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Frederick H. Dyer, Compendium of the War of the Rebellion: Regimental Histories 92 92 Browse Search
Brigadier-General Ellison Capers, Confederate Military History, a library of Confederate States Military History: Volume 5, South Carolina (ed. Clement Anselm Evans) 7 7 Browse Search
Harper's Encyclopedia of United States History (ed. Benson Lossing) 4 4 Browse Search
Thomas Wentworth Higginson, Massachusetts in the Army and Navy during the war of 1861-1865, vol. 2 3 3 Browse Search
The Photographic History of The Civil War: in ten volumes, Thousands of Scenes Photographed 1861-65, with Text by many Special Authorities, Volume 10: The Armies and the Leaders. (ed. Francis Trevelyan Miller) 3 3 Browse Search
Hon. J. L. M. Curry , LL.D., William Robertson Garrett , A. M. , Ph.D., Confederate Military History, a library of Confederate States Military History: Volume 1.1, Legal Justification of the South in secession, The South as a factor in the territorial expansion of the United States (ed. Clement Anselm Evans) 3 3 Browse Search
William F. Fox, Lt. Col. U. S. V., Regimental Losses in the American Civil War, 1861-1865: A Treatise on the extent and nature of the mortuary losses in the Union regiments, with full and exhaustive statistics compiled from the official records on file in the state military bureaus and at Washington 2 2 Browse Search
Thomas Wentworth Higginson, Army Life in a Black Regiment 2 2 Browse Search
Southern Historical Society Papers, Volume 2. (ed. Reverend J. William Jones) 1 1 Browse Search
Robert Stiles, Four years under Marse Robert 1 1 Browse Search
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Browsing named entities in The Photographic History of The Civil War: in ten volumes, Thousands of Scenes Photographed 1861-65, with Text by many Special Authorities, Volume 10: The Armies and the Leaders. (ed. Francis Trevelyan Miller). You can also browse the collection for October, 1865 AD or search for October, 1865 AD in all documents.

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spered financially, and the course of studies was liberally enlarged, no narrow military conceptions being allowed to prevail. He was as beloved by his students as he had been by his soldiers, and he was content with his small sphere of influence, declining most wisely to accept the governorship of the State and a political career The declining years In these portraits the bright eyes of the daring leader have lost none of their fire; the handsome head still remains erect. In October, 1865, Lee had been installed as president of Washington College at Lexington, Virginia, later named in his honor Washington and Lee University. Under his management new chairs were founded, the scheme of study enlarged, and from the moral side it would have been impossible to secure finer results. Lee's greatness of soul was shown in the way in which he urged the Southern people loyally to accept the result of the war. On the morning of October 12, 1870, at the age of sixty-three, he died-m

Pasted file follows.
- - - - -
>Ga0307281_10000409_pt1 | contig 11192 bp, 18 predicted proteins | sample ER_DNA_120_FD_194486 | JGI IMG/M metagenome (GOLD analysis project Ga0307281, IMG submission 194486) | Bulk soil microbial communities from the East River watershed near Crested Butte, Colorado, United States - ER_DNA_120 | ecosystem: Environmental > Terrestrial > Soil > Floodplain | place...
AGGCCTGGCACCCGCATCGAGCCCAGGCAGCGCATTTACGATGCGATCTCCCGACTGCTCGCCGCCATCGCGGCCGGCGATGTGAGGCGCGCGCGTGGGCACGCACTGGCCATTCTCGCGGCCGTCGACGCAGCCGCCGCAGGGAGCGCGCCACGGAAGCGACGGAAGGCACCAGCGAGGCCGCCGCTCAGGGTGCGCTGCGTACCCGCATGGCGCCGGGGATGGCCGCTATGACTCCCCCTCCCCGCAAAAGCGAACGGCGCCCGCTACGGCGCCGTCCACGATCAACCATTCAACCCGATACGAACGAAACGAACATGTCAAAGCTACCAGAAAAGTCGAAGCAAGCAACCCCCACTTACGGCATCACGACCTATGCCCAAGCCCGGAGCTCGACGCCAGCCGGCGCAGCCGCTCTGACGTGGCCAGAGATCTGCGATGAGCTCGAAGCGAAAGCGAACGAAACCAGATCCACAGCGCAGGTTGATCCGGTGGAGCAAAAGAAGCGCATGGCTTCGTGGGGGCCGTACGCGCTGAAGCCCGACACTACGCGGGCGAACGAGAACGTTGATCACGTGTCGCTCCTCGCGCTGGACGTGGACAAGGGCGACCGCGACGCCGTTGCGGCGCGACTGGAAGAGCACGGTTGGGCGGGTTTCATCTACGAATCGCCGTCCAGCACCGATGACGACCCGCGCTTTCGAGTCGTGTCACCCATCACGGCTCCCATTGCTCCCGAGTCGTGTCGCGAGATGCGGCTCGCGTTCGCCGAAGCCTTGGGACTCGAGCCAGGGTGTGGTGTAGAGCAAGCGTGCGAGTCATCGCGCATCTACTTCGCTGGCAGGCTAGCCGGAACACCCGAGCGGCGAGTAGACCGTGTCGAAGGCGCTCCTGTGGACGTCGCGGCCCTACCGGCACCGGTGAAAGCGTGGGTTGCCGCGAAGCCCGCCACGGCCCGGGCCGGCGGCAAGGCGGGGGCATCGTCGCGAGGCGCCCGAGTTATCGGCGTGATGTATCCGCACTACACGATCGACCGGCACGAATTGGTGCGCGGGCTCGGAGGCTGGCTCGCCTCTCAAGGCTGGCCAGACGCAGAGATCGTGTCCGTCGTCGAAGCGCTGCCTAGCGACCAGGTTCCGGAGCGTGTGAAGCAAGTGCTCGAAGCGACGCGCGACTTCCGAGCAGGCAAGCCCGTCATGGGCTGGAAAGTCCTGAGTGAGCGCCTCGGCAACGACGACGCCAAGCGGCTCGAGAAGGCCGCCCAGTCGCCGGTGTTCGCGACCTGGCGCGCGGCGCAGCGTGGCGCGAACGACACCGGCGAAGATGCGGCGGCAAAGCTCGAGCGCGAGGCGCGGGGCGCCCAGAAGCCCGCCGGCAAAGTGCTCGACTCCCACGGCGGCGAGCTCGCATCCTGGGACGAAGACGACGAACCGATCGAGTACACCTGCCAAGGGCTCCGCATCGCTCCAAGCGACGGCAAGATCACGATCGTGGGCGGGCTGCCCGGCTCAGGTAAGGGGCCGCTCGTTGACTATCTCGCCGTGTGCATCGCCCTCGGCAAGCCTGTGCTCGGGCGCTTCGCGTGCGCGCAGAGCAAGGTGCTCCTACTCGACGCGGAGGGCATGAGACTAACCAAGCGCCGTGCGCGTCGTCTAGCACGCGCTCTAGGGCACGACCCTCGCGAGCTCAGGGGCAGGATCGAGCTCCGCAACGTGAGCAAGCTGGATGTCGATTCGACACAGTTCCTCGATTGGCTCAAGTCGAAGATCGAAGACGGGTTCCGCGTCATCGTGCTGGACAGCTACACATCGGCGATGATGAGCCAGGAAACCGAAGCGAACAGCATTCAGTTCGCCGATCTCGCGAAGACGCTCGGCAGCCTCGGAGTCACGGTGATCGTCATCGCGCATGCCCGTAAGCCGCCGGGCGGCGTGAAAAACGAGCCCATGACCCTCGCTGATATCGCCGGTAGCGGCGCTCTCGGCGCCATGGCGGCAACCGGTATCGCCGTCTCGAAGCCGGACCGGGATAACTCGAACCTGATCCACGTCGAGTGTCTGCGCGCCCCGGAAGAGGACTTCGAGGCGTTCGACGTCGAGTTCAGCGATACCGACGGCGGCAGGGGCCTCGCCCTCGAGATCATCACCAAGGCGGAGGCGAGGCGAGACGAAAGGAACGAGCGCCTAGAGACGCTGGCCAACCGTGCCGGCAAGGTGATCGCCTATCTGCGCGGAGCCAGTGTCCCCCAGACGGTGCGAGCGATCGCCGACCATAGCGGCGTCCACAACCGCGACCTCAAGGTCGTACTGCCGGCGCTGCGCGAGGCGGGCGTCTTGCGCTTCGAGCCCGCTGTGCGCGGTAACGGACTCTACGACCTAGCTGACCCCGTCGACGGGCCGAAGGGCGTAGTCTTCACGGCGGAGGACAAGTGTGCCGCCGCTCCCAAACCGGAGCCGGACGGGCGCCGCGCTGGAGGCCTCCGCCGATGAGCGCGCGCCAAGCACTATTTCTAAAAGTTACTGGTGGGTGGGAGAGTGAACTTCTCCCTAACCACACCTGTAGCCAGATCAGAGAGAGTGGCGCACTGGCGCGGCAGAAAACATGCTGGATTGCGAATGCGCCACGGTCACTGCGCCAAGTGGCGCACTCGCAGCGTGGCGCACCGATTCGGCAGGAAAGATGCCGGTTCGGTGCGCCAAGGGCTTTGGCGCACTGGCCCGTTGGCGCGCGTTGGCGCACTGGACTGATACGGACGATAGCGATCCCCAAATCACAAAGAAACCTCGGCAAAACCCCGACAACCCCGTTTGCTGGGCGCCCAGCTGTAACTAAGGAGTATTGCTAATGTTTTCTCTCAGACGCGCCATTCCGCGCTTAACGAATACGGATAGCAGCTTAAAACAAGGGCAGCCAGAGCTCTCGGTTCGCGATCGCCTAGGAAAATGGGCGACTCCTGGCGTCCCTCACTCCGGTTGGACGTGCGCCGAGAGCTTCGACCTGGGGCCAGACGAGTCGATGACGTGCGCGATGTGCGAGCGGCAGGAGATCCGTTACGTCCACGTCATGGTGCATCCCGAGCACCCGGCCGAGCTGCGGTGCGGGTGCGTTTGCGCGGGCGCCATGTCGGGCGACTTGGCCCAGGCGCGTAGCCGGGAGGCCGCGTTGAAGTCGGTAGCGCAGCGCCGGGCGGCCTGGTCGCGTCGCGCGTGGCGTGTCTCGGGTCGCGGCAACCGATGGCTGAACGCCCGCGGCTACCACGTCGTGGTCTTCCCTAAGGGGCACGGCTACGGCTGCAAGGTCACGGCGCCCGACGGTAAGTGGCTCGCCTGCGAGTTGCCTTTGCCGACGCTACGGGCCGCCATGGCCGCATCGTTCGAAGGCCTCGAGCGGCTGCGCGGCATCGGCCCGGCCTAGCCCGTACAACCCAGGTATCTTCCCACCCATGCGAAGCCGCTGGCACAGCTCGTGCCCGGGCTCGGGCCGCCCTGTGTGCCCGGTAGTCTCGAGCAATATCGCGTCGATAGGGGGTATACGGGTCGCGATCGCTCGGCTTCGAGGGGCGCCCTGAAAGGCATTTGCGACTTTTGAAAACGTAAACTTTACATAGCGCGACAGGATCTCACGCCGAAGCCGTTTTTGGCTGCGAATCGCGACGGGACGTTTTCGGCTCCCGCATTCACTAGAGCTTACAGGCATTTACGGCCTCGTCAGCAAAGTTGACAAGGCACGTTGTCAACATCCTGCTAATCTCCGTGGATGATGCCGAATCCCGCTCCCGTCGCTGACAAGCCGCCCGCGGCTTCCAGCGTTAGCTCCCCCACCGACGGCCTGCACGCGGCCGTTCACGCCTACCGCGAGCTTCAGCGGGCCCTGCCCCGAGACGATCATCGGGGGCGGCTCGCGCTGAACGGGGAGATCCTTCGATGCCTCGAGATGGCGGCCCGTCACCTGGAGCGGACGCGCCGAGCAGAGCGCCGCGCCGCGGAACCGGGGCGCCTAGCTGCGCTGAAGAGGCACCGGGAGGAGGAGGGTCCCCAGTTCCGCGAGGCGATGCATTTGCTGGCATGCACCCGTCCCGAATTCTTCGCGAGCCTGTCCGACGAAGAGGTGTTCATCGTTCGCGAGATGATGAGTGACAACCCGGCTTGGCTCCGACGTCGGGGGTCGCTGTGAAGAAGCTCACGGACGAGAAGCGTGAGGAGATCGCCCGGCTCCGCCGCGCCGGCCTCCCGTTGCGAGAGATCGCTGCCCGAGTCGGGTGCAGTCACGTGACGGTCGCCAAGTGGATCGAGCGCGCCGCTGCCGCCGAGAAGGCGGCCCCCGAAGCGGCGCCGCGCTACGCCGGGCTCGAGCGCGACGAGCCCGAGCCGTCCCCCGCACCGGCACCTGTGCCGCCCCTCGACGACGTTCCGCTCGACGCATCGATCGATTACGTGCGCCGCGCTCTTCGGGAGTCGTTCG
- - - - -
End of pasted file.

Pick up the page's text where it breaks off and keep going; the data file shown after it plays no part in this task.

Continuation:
the front in the Civil War as first lieutenant in the Twenty-second Massachusetts Infantry, and in May, 1862, he was made lieutenant-colonel of the Sixty-first New York Infantry. By September he had risen to a colonelcy of volunteers. He fought with the Army of the Potomac in all its battles and was wounded at Chancellorsville. From March to July, 1864, he had a brigade in the Second Corps and was made brigadier-general in May. The rank of major-general of volunteers was given him in October, 1865. After the war he entered the regular army as colonel, and his chief service was against the Indians in the West. In the Spanish-American War he commanded the United States army, and personally led the Porto Rico expedition, and upon the reorganization of the Army of the United States he was appointed lieutenant-general (1900), being retired with that rank three years later. Major-General Winfield Scott Hancock ´╝łU. S.M. A. 1844) was born in Montgomery Square, Pennsylvania, Februa
lly Colonel of the 6th regiment. James G. Spears, brevetted Brigadier-General in 1862. Robert Johnson, originally Colonel of the 1st Cavalry. William B. Campbell, commissioned in 1862; resigned in 1863. Brigadier-generals, U. S. Army (full rank) Hammond, W. A., April 25, 1862. Taylor, Jos. P., Feb. 9, 1863. Brigadier-generals, U. S. Army, (by Brevet) Abercrombie, J. J., Mar. 13, 1865. Alexander, A. J., April 16, 1865. Alexander, B. S., Mar. 13, 1865. Alexander, E. B., Oct. 1865. Alvord, Ben., April 9, 1865. Arnold, Lewis G., Mar. 13, 1865. Babbitt, E. B., Mar. 13, 1865. Babcock, O. E., Mar. 13, 1865. Bache, H., Mar. 13, 1865. Badeau, Adam, Mar. 2, 1867. Barriger, J. W., Mar. 13, 1865. Beckwith, E. G., Mar. 13, 1865. Bell, George, April 9, 1865. Bingham, J. D., April 9, 1865. Blake, Geo. A. H., Mar. 13, 1865. Bomford, Jas. V., Mar. 13, 1865. Bonneville, B. L. E., Mar. 13, 1865. Bowers, Theo. S., April 9, 1865. Bradley, L. P., Mar. 2. 1867. Breck, S